One issue that came up right out of the gate was what format was best for my book. Initially I laid the book out in Adobe InDesign. This set me up for false expectations of how my book would look. I was in full on Graphic Designer mode and had 2 columns, dropcaps, nested images. My book was 50% text and 50% graphics so I naturally wanted certain chunks of text to be grouped with specific photographs. I gave the Kindle Pluggin for InDesign a go. FAIL! This churned out text and graphics all jammed together. The wind was sucked right out of my sails. I am sure you remember that conversation!

Regroup! Next up was Kindle Kids’ Book Creator followed by KindleGen v2.9. Kindle Kid’s Book Creator gave me the look I wanted but rendered out massive jpgs of each page. The result was a file too large and text that was fuzzy at a zoomed in view. If I were to go this route I would use Createspace instead. KindleGen never actually worked. I would get a command line popup (that scarey black box with lines of code on a PC) that would crash immediately. My ADD kicked in hard here and I left KindleGen in the dust.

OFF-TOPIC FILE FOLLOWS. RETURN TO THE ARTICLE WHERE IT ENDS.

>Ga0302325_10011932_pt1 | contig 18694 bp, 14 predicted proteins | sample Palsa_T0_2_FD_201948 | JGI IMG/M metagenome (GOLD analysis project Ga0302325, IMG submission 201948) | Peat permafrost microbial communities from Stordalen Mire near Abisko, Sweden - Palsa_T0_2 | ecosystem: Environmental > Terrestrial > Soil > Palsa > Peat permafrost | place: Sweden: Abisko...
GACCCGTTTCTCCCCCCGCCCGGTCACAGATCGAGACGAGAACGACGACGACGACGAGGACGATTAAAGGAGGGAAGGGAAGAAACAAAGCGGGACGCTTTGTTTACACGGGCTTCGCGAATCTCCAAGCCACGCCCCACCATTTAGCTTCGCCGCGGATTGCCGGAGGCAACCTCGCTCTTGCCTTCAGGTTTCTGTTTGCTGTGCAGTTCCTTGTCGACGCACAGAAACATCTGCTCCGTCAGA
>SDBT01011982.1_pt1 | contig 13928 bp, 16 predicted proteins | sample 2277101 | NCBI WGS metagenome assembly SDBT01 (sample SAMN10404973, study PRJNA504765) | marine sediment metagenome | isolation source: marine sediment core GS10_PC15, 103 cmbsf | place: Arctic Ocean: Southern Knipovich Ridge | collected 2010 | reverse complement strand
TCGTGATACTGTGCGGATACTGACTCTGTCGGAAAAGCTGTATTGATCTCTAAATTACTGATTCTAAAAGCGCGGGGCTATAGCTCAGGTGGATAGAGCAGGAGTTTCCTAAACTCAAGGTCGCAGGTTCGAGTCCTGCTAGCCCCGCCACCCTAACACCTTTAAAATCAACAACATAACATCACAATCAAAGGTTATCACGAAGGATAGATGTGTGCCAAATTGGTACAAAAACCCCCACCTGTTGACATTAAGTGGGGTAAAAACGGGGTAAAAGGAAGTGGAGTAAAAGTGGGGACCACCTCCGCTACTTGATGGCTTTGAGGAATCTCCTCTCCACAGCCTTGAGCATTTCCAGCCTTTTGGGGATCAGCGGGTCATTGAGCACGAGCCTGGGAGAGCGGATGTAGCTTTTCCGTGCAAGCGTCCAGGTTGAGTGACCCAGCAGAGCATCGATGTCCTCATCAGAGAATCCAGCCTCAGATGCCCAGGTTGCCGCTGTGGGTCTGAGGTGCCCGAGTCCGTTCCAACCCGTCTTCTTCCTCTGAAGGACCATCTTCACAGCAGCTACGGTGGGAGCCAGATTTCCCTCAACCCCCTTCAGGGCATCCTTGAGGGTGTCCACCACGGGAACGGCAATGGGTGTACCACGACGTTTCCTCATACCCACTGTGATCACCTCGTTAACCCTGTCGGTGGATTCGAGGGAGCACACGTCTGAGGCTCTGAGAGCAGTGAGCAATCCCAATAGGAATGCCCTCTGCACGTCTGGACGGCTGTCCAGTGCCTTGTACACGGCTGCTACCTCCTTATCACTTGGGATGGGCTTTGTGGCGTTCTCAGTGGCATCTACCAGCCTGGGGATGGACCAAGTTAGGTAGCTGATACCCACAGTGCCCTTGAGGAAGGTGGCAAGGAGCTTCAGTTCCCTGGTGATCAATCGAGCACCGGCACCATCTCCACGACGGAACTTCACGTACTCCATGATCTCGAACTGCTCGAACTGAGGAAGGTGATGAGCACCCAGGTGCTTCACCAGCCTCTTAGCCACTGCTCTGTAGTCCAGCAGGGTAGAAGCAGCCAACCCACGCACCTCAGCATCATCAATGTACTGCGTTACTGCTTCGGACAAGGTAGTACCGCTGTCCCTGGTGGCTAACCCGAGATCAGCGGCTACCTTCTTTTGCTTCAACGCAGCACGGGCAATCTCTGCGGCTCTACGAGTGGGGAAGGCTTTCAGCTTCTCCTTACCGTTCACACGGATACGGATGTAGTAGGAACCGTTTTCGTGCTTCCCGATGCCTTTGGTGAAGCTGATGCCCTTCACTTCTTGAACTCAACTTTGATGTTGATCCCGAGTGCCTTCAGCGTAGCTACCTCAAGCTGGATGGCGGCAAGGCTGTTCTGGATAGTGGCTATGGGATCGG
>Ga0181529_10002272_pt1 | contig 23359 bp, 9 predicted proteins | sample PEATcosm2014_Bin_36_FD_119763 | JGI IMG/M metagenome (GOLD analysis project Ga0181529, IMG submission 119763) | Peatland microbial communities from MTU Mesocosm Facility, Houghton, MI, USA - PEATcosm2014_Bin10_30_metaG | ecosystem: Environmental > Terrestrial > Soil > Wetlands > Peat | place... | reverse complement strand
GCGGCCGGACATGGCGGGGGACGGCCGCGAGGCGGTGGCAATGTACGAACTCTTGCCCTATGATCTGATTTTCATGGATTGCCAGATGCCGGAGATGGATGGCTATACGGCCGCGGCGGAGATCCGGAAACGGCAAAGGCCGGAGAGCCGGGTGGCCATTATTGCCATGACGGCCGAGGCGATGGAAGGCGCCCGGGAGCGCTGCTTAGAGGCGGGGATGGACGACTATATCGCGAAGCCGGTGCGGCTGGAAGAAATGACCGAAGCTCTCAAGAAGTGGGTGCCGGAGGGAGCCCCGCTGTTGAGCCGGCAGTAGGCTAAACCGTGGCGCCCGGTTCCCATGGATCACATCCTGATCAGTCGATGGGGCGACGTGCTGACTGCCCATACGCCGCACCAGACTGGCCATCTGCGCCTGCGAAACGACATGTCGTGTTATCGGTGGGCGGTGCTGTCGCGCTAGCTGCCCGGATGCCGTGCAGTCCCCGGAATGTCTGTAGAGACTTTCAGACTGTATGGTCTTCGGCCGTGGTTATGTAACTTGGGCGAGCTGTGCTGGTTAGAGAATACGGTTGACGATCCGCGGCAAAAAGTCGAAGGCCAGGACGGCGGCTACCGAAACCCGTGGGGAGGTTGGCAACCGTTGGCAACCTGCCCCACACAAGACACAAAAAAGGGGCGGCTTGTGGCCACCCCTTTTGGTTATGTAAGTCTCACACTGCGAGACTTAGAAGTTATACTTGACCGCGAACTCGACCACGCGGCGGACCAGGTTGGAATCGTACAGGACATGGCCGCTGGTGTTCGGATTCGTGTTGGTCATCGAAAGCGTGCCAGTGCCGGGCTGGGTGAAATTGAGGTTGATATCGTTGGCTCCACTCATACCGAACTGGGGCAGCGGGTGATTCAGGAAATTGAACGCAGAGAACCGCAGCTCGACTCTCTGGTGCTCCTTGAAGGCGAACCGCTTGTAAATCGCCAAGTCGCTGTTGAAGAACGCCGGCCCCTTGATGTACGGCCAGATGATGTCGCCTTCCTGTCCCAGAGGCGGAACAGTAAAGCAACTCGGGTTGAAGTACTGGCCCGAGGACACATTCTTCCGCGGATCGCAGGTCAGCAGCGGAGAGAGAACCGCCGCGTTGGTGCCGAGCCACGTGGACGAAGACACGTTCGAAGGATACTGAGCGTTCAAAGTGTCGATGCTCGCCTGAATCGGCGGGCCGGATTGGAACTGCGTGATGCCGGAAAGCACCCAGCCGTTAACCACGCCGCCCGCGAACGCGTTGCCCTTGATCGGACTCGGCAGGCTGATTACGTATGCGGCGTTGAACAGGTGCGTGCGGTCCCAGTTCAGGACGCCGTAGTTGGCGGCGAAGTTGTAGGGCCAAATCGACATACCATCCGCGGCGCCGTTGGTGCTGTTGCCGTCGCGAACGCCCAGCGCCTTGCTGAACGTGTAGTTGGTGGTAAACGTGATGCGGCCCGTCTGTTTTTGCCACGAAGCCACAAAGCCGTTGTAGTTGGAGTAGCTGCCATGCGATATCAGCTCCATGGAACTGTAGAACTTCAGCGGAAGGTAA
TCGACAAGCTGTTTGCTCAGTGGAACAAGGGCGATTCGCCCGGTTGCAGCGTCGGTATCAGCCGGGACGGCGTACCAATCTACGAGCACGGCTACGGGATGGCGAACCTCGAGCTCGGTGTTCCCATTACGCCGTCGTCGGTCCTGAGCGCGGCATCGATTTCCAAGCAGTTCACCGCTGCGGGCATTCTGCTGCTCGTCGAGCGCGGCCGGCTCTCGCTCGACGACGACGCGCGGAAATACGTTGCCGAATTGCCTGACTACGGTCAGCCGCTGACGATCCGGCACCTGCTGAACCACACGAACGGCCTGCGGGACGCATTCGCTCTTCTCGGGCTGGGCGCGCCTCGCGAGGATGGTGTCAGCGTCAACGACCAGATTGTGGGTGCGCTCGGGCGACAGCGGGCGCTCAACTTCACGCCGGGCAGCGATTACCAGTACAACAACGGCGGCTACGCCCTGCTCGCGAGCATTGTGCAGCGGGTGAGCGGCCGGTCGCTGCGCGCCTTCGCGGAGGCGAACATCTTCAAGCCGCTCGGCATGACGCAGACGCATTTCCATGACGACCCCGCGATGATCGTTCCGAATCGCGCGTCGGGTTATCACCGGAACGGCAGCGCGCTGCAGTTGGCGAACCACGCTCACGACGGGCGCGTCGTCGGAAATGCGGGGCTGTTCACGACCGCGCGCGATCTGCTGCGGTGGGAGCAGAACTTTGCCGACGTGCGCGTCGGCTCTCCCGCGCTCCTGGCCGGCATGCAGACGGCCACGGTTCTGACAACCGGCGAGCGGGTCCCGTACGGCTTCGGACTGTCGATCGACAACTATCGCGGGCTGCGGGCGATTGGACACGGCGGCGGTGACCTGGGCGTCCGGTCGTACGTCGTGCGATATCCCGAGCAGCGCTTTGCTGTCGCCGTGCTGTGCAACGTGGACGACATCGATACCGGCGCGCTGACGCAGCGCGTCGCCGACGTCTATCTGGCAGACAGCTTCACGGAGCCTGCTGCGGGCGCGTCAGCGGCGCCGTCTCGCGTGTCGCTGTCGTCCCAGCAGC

I was determined to figure this out. Next up was HTML. I am no developer but have spent some years building site in HTML. There was enough guidance in the Help Topic section to get me on my way. This was the best option for me and got me the closest to the original book layout. It was not 100% but if I wanted to get this book out the door I was going to have to make some compromises. The result was live text and photos that were in the correct proximity to the text. I then zipped up the HTML, CSS, and images to upload to KDP. It was a bit tedious… upload, review, make edits to formatting, repeat. KDP has a great emulator that shows what your uploaded book looks like on multiple devices and gives you the option to view it horizontally or vertically.

So, when’s book #2 coming out?

Hehehh! I got the writing thing out of my system. I am leaving that to you professionals!

You’re a really great photographer and your art is pretty damn awesome too. Do you think the two go hand in hand?

"DoubleDutch" ©JamesCornette

“DoubleDutch” ©JamesCornette